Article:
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EU Says Intel Tried to Squeeze Out Advanced Micro

Intel slashed prices below cost and gave huge rebates in an illegal attempt to drive its smaller competitor out of the market, the European Union said on Friday in charges against the world's largest chipmaker.

Intel controls four-fifths of the market for the central processing units at the heart of the world's one billion personal computers and servers, with the rest made by Advanced Micro Devices .

The European Union's executive arm, in its latest clash with a personal computer technology giant, alleged Intel illegally weaned away computer makers from AMD.

"The rebates offered by Intel were of such a quantity and such an amount that an efficient competitor would be forced to price below cost," European Commission spokesman Ton Van Lierop said. "We think that would be bad for competition and bad for consumers."

Intel's general counsel said the company had followed the law and that the Commission made mistakes in its charge sheet.

"We are confident that the microprocessor market segment is functioning normally and that Intel's conduct has been lawful, pro-competitive, and beneficial to consumers," Bruce Sewell said.

Most of the EU executive's reasoning was not made public, but it gave some details. It said Intel used three tactics.

Abuse Charges

The Commission charges track alleged abuses for about three years, starting in 2003. They are:

  • Intel provided conditional rebates to computer makers so long as they agreed to obtain most or all of their CPU chips from Intel.
  • Intel made payments "to induce (computer makers) to either delay or cancel the launch" of products using AMD chips.
  • Intel provided CPU chips to strategic customers such as governments and educational institutions at below cost.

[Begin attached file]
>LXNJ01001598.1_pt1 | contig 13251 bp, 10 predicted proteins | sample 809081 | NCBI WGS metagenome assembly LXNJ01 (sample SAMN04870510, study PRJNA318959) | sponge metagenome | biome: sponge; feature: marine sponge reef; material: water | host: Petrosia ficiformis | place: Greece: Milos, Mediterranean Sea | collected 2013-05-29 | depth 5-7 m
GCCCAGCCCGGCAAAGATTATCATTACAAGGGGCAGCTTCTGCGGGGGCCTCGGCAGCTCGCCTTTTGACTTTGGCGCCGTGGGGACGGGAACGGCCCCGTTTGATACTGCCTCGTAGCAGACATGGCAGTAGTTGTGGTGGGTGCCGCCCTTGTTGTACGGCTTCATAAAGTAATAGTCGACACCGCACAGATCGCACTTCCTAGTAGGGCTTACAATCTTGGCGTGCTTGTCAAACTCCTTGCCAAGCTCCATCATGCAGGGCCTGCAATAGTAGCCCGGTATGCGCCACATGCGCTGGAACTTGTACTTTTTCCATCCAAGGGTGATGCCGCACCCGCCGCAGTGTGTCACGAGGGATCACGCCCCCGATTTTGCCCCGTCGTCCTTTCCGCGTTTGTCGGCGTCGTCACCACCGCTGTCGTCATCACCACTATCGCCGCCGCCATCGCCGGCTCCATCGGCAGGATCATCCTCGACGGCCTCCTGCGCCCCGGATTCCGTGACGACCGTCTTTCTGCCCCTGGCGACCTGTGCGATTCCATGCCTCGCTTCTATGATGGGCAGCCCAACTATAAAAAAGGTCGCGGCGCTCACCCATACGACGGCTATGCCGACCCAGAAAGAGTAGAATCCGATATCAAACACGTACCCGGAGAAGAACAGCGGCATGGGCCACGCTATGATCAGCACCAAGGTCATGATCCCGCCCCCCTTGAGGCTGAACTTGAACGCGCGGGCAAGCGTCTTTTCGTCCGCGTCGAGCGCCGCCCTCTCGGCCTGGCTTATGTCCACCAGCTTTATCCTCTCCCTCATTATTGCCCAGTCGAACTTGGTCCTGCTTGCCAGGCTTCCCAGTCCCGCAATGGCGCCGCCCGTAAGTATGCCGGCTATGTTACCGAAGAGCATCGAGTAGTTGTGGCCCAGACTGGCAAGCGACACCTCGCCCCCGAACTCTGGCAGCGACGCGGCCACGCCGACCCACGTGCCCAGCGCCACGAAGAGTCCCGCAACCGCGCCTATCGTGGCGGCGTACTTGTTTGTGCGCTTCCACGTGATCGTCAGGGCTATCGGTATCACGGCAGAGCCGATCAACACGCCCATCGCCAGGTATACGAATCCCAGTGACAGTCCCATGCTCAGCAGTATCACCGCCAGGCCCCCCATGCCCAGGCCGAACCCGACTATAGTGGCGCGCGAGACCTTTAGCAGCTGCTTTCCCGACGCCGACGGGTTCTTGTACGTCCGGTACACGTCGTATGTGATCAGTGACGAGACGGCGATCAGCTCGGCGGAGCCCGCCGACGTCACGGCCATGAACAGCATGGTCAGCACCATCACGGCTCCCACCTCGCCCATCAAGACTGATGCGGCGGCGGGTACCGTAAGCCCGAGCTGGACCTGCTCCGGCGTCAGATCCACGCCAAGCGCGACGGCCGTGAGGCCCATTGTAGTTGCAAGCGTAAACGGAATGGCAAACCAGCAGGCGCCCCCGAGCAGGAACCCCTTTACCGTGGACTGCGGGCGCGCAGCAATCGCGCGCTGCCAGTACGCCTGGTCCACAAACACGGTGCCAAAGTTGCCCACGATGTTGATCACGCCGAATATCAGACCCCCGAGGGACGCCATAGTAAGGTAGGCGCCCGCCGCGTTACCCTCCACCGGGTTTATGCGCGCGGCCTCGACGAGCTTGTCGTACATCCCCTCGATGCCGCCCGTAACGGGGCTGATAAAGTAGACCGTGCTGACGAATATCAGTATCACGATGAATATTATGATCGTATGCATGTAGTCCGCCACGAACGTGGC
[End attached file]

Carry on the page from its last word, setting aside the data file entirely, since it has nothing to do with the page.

Intel has until Oct. 8 to reply. The Commission can fine it up to 10 percent of annual turnover if unsatisfied with the company's formal response. Intel would be able to appeal.

AMD praised the Commission's action. "We are confident that this statement of objections will be a catalyst in opening the global microprocessor markets for the benefit of consumers and PC companies alike," said Giuliano Meroni, AMD president for Europe, Middle East and Africa.

AMD gained market share against Intel in 2005 and most of 2006, but hit a downturn when Intel rolled out powerful new processors and cut prices on older products.

AMD dropped from a 25 percent market share at the end of last year to 19 percent by March 2007, according to market research firm Mercury Research.

The Commission is facing a challenge to its authority to enforce the law against abuse of market dominance.

In 2004, the Commission found software company Microsoft had competed unfairly and ordered it to change its practices, fining it nearly 500 million euros ($686 million).

Microsoft went to court against the decision and European Union judges will rule on the case on Sept. 17.

"We are eagerly anticipating September 17th," Intel's Sewell said, as it could affect the Intel case.

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